• If unsure about the market, remain neutral. Making no money is better than losing money.
(*Note: I even stated on Twitter early Friday that the day presented no sustainable trading opportunities, therefore I did not place a single trade. Pay attention).

I'm sure you get the idea, and I know that there are more statements that could be added. I will welcome suggestions in the comments section for traders who need them. The card means nothing if you don't use it. Go ahead and tape it to the bottom of your monitor. Don't leave it on your desk as it tends to be swept aside. This visual reminder will help you more than you can imagine.

Now, get another card, and label it as "Symptoms of a Death Spiral". I am not bullshitting you. Now, write the following:
  • Self-unawareness may lead to "shortness of breath", "sweating", "squirming in your chair", "nervousness/anxiety attacks", "shaking/restlessness", "feelings of hopelessness", "confusion", and finally, "anger".
  • When I reach the "anger" stage of the death spiral, I may "cuss" (more than you would on a normal day), "scream", "throw objects", "break objects", "jump up and down", "bang my head into the wall", "kick myself repeatedly", "direct anger towards other people" (who have nothing to do with trading), "lose full normal emotional function".
Again, you may add a few things on that list as well. If you have ideas, leave it as a comment for others who need it. Now tape this card next to the first card. The purpose of the first card is to help prevent you from digging yourself deeper into the hole. The second card is there to remind you that if you do not follow the first card, you will experience the things written on that second card. I know you don't want to, so follow the first card. Read this everyday before the market opens. In fact, print this entire article out and read it everyday if it helps you.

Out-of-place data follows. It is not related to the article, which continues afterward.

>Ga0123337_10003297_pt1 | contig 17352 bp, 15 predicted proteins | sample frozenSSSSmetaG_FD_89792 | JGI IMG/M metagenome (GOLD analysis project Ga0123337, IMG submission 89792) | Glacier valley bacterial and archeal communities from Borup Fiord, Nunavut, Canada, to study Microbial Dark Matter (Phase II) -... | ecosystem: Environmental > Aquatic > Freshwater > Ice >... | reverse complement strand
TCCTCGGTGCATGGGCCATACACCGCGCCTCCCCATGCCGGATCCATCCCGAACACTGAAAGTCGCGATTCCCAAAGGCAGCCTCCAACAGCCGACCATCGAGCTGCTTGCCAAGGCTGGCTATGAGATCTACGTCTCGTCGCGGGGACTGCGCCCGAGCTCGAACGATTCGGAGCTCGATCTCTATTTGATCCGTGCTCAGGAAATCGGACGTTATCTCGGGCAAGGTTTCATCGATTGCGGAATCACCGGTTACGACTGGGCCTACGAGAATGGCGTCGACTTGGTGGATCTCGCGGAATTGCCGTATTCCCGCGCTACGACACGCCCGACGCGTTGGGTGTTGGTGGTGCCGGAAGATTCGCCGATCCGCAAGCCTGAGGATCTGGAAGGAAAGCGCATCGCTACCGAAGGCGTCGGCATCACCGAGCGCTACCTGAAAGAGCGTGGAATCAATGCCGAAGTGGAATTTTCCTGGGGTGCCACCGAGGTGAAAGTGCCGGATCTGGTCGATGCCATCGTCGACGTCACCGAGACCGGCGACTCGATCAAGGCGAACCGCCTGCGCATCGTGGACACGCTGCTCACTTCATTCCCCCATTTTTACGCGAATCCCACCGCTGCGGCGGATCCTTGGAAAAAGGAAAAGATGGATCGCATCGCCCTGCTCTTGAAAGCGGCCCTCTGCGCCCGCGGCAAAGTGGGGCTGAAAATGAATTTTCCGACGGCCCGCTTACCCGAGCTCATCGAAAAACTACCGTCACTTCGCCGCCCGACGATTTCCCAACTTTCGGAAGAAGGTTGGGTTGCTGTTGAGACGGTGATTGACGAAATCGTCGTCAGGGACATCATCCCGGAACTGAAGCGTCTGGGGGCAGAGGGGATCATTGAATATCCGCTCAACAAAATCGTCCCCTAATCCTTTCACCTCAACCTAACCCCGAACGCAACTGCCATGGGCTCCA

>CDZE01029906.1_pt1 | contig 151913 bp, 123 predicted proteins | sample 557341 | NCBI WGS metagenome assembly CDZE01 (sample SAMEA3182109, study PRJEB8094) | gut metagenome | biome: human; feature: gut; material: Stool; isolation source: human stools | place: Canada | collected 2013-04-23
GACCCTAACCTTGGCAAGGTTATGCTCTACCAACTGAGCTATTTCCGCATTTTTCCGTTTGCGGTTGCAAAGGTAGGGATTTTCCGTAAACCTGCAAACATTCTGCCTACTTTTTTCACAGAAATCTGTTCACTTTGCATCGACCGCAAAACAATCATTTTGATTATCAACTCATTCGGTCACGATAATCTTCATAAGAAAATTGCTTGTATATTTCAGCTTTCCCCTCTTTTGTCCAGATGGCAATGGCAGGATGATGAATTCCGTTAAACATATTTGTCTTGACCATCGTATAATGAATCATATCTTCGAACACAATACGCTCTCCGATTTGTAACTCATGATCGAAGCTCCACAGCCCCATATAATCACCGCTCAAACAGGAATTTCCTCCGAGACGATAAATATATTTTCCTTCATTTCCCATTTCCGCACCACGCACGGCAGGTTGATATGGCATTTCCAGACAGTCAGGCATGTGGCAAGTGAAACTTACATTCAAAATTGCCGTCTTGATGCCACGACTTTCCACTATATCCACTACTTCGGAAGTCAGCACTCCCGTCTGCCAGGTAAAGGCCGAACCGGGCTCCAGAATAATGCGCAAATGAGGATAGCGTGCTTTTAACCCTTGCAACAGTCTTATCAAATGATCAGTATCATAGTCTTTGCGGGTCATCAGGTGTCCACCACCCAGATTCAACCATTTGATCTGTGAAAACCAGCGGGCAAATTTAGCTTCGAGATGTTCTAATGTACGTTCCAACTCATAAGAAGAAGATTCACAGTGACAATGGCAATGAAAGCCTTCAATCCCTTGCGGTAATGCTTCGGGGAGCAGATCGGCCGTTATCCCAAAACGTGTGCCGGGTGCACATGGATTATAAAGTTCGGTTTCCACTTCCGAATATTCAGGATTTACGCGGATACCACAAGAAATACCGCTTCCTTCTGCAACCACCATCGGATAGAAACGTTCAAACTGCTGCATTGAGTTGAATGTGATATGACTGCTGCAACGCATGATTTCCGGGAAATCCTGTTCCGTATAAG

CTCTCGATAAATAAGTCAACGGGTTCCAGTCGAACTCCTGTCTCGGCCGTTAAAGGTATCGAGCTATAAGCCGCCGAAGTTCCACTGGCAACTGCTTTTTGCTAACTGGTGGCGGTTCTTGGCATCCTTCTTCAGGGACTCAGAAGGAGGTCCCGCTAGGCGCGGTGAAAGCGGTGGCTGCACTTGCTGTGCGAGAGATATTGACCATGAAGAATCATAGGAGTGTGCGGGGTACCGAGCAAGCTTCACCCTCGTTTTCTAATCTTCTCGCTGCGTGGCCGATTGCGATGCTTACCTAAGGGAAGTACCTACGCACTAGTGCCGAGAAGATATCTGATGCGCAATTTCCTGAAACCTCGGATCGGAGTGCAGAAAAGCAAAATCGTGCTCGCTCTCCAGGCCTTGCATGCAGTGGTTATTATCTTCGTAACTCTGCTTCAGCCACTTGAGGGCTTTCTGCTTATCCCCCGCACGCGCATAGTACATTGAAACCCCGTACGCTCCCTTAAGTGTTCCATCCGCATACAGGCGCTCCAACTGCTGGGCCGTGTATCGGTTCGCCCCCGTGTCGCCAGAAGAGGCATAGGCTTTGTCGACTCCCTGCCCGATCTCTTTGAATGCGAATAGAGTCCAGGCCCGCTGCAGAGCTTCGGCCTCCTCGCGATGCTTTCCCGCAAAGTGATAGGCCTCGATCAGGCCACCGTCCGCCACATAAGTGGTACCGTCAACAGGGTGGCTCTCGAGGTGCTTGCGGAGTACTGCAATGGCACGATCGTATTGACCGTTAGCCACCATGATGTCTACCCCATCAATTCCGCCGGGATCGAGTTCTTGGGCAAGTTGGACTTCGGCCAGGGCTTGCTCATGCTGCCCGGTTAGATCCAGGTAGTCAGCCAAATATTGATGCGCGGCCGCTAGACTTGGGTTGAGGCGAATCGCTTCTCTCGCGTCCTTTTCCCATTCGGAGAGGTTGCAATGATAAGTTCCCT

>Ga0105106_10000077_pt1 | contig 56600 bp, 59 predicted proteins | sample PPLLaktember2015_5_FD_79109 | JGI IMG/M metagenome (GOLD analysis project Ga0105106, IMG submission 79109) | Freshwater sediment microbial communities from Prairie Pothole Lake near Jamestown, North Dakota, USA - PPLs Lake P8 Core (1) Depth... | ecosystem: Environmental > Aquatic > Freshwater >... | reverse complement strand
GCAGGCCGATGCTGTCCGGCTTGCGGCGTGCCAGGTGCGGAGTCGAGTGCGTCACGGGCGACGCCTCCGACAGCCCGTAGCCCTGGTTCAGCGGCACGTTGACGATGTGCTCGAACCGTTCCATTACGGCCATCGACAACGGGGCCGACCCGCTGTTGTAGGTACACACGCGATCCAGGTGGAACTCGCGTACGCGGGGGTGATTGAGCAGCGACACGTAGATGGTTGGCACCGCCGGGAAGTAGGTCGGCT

If you are in a death spiral or have recently experienced one, then you may want to do the following:
  • Stop trading immediately. You cannot trade when your emotions have you under control. Go exercise, read a book, play with the dog, do something to clear your head.
  • You may want to start paper trading until you become profitable on paper. I tell people all the time, "If you can't make fake money, how in the hell are you going to make real money"? Makes sense, doesn't it? Get your trading methodology in order.
  • Start trading again, but only in small lots. If you used 10% per allocation, then start off with something smaller. The less money that you have at stake, the less emotional you'll become. If you had $2,500 at stake, then you wouldn't care much if your normal position sizes are $10,000. The death spiral will come after you the moment you try to make an "unplanned killing" motivated by your own greed.
  • As you become more comfortable, gain more confidence, and start turning a profit, then you may increase your position sizes.
  • Don't forget this article and the two index cards. Read them daily in your trading.